The release order was expected to be carried out late on Monday night or early on Tuesday, but has been set back after a series of delays.

 

Munzir al-Nimri, general-secretary of the International Committee for Defending Taysir Alluni, said Alluni had still not been released from prison due to procedural reasons and the need to complete more paperwork.

 

"The procedures involve accompanying Alluni, with his hands chained, by Spanish security guards and include signing an order that has not been signed yet. We are still awaiting completion of these procedures," al-Nimri said.

 

Alluni will then be taken to his home in Granada where he was first arrested in September 2003.

 

House arrest

 

Alluni is to appear before Spanish police every day while awaiting his trial. He is likely to be under house arrest during the course of the trial, Aljazeera has also learned.

 

Michael Al-Kik, Aljazeera's correspondent in Granada, said the delays were due to security reasons - the Spanish authorities did not want to disclose information in what they perceive to be a top-security case.

 

Alluni's morale is helping to keep
him alive, the ACHR's chief says

He said once Alluni is under house arrest with a 24-hour guard, he will not be allowed to leave the premises even for medical treatment unless he has permission from the judge.

 

Syrian-born Alluni, a Spanish citizen, was first arrested in 2003 on suspicion of links with al-Qaida as part of an investigation into suspected Islamist operations in Spain.

 

He was then released due to chronic back problems and heart ailments but re-arrested in December 2004 when Spanish authorities feared he might be a flight risk.

 

Alluni's trial, and those of 18 others suspected of ties to al-Qaida, is expected to begin in late March or early April.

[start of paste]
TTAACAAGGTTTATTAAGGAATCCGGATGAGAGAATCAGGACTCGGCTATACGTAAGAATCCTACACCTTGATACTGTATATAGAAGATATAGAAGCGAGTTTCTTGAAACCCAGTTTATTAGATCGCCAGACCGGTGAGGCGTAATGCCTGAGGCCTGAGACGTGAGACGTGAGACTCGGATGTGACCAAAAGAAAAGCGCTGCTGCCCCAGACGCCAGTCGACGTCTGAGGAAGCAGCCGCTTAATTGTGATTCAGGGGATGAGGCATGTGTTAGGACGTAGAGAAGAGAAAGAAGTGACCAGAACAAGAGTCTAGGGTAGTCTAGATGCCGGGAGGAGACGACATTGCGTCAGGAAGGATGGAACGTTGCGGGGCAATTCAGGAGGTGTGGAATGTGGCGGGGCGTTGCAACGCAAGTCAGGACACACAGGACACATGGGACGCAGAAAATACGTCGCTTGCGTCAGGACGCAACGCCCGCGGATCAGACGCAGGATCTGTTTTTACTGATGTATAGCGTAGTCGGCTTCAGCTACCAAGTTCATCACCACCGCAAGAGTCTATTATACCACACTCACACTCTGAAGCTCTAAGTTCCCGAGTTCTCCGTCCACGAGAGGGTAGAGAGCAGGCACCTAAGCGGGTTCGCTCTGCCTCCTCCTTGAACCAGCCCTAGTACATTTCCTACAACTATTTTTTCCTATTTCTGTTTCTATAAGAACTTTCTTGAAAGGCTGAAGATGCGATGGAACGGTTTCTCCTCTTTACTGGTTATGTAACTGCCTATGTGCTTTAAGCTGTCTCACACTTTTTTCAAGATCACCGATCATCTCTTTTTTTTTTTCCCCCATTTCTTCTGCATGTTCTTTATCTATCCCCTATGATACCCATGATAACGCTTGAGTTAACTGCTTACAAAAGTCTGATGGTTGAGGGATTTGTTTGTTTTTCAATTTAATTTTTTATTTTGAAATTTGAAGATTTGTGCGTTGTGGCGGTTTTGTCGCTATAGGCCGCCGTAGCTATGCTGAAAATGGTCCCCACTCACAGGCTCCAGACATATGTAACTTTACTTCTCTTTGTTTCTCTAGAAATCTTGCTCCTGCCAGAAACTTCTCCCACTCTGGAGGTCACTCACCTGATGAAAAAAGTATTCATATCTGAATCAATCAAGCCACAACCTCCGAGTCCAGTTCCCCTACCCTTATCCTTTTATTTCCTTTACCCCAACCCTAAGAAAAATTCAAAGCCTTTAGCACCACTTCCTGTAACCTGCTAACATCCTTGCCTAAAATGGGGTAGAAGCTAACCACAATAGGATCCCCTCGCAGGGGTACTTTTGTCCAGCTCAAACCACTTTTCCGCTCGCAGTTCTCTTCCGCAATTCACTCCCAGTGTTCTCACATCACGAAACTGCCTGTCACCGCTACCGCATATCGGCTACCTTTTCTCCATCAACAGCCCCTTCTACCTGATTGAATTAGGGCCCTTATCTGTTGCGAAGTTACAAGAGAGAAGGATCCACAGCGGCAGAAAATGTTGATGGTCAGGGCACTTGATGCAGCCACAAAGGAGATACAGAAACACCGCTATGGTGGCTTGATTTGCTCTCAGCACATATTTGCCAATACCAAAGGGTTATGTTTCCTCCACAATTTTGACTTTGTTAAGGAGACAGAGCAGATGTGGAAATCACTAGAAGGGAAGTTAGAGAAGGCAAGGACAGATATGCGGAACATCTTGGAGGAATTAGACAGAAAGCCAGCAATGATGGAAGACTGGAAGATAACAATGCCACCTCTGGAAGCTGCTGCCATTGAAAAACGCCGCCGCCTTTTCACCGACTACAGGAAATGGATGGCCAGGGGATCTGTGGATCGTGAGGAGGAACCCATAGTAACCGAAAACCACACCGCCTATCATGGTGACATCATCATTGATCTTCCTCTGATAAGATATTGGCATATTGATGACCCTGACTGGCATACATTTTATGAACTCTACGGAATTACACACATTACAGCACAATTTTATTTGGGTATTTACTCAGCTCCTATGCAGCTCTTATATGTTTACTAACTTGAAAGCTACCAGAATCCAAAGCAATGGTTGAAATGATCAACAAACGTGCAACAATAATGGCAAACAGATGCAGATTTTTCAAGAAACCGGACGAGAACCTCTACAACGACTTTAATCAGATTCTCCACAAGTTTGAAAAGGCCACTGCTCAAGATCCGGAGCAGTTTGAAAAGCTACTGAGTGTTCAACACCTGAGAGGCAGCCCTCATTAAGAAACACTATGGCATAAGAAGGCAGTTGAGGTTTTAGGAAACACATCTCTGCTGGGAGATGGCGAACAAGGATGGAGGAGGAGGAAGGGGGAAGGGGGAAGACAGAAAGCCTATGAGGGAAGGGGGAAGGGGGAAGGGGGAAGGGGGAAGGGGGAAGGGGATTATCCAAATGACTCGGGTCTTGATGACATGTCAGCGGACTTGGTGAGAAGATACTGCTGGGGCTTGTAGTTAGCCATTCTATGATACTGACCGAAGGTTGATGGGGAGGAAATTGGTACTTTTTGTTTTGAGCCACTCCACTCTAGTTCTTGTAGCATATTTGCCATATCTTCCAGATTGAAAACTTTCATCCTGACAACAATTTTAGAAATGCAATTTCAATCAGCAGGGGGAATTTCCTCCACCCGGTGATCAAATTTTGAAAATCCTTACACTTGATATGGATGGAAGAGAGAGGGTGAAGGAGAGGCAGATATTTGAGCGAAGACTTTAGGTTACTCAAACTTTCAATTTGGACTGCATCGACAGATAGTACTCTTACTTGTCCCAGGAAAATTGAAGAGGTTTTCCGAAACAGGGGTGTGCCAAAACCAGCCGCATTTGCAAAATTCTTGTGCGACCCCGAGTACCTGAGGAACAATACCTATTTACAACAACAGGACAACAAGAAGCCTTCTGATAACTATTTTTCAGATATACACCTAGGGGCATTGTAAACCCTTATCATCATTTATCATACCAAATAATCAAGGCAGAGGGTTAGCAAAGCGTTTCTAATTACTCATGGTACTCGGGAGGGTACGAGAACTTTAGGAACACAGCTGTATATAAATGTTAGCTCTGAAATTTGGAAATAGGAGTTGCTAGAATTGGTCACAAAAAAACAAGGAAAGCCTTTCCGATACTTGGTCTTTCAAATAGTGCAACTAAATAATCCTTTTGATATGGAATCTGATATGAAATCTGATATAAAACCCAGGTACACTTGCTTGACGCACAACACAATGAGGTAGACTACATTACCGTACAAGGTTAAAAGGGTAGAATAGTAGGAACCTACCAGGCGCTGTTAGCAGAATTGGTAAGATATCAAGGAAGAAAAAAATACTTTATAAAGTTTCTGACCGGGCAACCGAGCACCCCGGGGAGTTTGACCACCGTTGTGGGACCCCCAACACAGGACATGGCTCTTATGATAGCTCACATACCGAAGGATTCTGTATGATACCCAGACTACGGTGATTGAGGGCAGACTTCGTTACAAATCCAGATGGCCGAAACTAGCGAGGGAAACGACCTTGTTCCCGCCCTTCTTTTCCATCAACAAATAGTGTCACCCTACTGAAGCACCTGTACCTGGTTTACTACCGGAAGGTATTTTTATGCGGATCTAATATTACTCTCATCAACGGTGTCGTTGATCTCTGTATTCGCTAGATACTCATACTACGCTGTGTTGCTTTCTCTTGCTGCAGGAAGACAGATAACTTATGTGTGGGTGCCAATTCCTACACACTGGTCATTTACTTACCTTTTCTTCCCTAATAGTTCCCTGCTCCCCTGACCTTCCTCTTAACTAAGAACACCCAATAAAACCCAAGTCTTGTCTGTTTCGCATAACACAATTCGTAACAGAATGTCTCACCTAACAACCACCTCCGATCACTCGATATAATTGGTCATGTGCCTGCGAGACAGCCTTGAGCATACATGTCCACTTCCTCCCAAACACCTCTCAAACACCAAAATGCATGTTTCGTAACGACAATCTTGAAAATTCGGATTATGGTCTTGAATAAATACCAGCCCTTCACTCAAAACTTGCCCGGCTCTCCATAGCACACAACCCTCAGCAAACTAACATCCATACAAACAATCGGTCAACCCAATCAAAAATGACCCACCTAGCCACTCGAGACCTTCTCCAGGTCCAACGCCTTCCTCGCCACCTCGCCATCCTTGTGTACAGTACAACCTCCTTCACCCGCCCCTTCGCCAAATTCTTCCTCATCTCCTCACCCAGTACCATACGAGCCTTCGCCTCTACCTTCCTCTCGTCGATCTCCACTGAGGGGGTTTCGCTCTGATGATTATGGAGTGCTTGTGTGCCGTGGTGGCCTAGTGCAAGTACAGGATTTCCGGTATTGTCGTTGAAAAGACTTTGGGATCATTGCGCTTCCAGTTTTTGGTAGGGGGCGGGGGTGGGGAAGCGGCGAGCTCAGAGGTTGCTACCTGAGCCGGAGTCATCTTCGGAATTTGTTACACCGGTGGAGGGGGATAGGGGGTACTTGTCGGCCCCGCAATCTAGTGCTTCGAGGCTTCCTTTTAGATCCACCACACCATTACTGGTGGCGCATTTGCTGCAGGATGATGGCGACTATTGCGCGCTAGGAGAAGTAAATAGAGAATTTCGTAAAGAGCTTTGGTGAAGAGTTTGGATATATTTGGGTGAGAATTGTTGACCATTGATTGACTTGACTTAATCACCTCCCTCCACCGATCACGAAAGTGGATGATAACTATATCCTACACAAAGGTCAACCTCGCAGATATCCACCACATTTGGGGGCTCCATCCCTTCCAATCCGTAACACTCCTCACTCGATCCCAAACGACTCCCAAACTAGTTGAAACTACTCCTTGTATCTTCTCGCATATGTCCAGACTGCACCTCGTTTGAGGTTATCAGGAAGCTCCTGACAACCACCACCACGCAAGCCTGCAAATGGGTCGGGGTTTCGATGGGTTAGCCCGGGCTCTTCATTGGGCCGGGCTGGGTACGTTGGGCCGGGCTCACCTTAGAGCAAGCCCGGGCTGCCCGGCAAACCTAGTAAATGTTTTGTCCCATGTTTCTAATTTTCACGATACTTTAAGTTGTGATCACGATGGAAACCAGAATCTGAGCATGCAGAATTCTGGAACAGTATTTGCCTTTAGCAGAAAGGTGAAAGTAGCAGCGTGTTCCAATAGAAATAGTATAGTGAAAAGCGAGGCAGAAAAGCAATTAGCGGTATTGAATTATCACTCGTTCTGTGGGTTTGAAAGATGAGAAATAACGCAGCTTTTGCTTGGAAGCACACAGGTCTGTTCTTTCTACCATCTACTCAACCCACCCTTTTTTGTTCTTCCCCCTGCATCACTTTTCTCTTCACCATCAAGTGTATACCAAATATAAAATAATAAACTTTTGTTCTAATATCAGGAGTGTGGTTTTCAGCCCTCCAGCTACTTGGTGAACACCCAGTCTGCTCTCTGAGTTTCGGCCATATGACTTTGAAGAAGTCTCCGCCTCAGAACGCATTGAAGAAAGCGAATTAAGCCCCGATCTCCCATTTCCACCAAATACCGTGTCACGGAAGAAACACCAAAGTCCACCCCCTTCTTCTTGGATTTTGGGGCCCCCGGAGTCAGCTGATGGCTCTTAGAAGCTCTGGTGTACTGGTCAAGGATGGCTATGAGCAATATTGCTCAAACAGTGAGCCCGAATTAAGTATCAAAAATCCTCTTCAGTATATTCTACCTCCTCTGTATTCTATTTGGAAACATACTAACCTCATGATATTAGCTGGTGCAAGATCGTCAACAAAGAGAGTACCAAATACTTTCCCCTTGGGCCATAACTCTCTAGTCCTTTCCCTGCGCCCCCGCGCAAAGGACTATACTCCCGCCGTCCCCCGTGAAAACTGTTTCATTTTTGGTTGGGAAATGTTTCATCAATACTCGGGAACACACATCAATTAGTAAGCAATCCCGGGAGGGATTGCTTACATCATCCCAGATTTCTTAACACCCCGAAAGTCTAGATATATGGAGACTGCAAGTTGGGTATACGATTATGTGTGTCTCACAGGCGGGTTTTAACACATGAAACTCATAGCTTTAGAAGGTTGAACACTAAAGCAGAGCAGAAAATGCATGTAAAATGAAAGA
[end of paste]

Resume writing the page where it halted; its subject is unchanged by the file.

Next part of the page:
Government pressures

 

"His high morale is keeping him alive"

Haitham al-Mana, spokesperson for Arab Committee for Human Rights

Haitham al-Mana, spokesperson for the the Paris-based Arab Committee for Human Rights, said three factors led to Alluni's release from prison.

 

"The involvement of the Qatari and Spanish governments; the appeals from Islamic and international organisations; and the International Solidarity Campaign to Free Alluni launched by Aljazeera were instrumental in pressuring the courts to release him."

 

Al-Mana, who had visited Alluni in a maximum-security prison ward housing members of crime gangs and Basque separatists, said the journalist was in extremely poor health.

 

"His high morale is keeping him alive," al-Mana said.

 

Early reaction

 

In the first reaction to his release to house arrest, Yusuf al-Shuli, deputy head of the Arab Committee for the Defence of Journalists, said the news was gratifiying for all the organisations and individuals who laboured for Alluni's release.

 

"All of them are very much pleased that Alluni has been freed, even though he will remain under house arrest. But we are sure he will soon be acquitted."

 

Al-Shuli said the committee's next move would be to cooperate with international and UN organisations in mounting a campaign to point out the flaws in Spain's anti-terrorism legislation.

 

Wife Fatma al-Zahra called for
continued pressure on Spain

Wife Fatma al-Zahra said late on Monday she was surprised by the Spanish court's decision to release the award-winning journalist.

 

She also called on all organisations and campaigns in support of her husband to continue pressuring the Spanish government until Alluni's innocence is proven.

 

"Then we will ask for a formal apology from the [Spanish] government which will ensure Taysir's dignity," she said.

 

Bin Ladin interview

 

Al-Zahra had earlier said her husband was arrested under the pretext of misusing his position as a journalist to interview Usama bin Ladin, during which the latter called for a war against the United States and its allies.

 

His colleagues suggest his achievements may have counted against him.

 

His incarceration has sparked outrage among Arab human-rights groups, journalists and colleagues, who describe his treatment as an attack on freedom of the press.

Aljazeera's Oqbah al-Ahmad contributed to this report